Loren Christie takes in the sights in Nunavut
Published Monday, July 9, 2012 8:44AM EDT
Last Updated Monday, July 9, 2012 9:29AM EDT
I am thrilled to say that I have just crossed off trip number four from my bucket list. Coming to Nunavut has been something I have wanted to do since it became a territory.
Nunavut offers visitors the chance to explore numerous national and territorial parks spanning vast distances. Each of them holds special cultural significance, whether as traditional hunting and fishing spots or as places of historical importance.
Some like Quttinirpaaq involve long chartered flights from Iqaluit, but there are also parks that are easily accessible from the territorial capital.
Visitors can have a picnic next to a rushing river or fish for arctic char in Sylvia Grinnell Territorial Park, which is located a short, 30-minute walk from the centre of Iqaluit.
Katannilik Territorial Park, often considered the crown jewel of territorial parks, is a short flight away. There, travellers can hike a 120 km overland trail stretching alongside the Soper River. The stretch from Mount Joy to Kimmirut is especially impressive. As you make the trek the valley walls, covered in numerous cascading waterfalls, surround you.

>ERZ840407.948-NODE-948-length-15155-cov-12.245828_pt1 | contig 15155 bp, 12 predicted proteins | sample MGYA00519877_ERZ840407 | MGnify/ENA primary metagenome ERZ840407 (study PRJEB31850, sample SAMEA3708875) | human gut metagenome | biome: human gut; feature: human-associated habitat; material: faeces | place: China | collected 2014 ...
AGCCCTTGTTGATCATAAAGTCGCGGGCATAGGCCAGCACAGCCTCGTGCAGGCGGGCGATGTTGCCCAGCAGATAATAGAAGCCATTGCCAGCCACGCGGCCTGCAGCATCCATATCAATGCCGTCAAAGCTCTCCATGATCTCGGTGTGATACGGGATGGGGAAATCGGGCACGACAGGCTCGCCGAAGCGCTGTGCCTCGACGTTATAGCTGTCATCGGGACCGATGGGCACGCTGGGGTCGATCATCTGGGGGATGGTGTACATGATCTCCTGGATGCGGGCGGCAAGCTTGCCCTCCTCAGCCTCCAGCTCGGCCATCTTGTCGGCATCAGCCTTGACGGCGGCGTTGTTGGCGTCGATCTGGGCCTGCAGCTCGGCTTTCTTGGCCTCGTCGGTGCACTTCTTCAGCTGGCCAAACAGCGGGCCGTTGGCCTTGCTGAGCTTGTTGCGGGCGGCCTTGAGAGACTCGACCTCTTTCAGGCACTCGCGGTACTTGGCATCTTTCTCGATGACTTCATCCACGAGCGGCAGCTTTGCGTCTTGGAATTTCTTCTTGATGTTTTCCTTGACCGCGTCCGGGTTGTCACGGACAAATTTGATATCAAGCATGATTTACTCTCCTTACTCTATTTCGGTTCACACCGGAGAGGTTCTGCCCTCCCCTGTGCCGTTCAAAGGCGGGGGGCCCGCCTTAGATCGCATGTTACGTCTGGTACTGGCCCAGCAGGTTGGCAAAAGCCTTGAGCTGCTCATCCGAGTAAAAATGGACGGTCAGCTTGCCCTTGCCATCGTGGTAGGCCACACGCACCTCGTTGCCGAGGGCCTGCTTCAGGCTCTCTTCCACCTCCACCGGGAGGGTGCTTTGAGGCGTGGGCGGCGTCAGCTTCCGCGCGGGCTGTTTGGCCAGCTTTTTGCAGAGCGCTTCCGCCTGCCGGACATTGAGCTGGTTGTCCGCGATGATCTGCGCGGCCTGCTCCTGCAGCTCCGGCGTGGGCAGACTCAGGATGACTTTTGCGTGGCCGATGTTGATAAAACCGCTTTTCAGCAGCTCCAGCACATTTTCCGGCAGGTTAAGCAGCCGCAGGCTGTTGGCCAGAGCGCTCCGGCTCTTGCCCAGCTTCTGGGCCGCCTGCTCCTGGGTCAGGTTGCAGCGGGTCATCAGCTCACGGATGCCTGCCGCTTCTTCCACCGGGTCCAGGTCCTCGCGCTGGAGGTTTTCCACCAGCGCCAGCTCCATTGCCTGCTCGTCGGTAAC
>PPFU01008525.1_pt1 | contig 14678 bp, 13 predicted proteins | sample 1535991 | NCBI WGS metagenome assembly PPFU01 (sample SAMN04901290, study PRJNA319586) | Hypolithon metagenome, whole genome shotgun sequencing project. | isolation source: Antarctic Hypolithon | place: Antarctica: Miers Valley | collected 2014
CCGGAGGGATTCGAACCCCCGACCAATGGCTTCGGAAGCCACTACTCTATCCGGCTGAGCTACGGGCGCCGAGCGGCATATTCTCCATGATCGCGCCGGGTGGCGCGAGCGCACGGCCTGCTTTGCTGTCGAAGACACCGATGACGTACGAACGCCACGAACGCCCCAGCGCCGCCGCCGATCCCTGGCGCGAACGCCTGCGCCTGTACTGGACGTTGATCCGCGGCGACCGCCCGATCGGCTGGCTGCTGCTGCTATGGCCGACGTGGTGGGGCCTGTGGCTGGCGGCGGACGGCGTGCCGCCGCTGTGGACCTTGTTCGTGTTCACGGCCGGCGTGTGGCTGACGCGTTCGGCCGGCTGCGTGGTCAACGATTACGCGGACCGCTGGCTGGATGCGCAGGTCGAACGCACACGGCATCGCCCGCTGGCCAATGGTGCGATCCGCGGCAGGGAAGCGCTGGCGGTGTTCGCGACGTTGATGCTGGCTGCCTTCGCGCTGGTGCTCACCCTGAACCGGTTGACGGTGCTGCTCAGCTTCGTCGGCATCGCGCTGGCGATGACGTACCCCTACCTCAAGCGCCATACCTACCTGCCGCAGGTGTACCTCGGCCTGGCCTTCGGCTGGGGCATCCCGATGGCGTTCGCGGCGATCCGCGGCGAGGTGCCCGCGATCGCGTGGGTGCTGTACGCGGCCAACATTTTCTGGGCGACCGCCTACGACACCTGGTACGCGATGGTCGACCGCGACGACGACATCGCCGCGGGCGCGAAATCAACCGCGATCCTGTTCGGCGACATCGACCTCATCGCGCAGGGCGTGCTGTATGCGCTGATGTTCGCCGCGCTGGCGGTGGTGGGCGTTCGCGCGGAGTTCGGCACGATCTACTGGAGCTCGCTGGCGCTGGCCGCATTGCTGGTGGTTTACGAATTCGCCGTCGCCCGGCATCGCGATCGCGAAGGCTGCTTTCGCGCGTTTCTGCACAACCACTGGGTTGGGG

Many travellers are intrigued by the unique animals that inhabit Canada’s North. Like the safaris of Africa that entice tourists with the prospect of seeing the Big Five game animals, Nunavut’s allure is tied to their own version of the Big Five: caribou, walrus, polar bear, muskox and beluga. The numerous opportunities to see these and other animals up close is a highlight of anyone’s trip here.
If you do wish to come north remember that you should be reasonably physically fit to go into many of the parks, which are considered a wilderness backcountry experience. You also need to be flexible with your schedule since the weather here is variable. Even in the summer months accessibility can be conditional on the ice.
I would highly recommend that you book your trip through a tour operator or at least have an experienced tour guide join you. In addition to just being convenient, a tour operator can manage things you can’t up North. It can be challenging to do on your own, but to not do it means you are missing out on spectacular scenery, incredible wildlife and the chance to experience a unique culture.
Nunavut Tourism re-launched their website today. It is extremely user-friendly and makes planning your trip here effortless. Check out the list of tour operators that service the territory.
My biggest surprise about Nunavut is how easy it is to get up here. There are twice daily direct flights from Ottawa and daily flights from Winnipeg. It’s also less than three hours to fly here from Ottawa. Check out First Air for fares and schedules.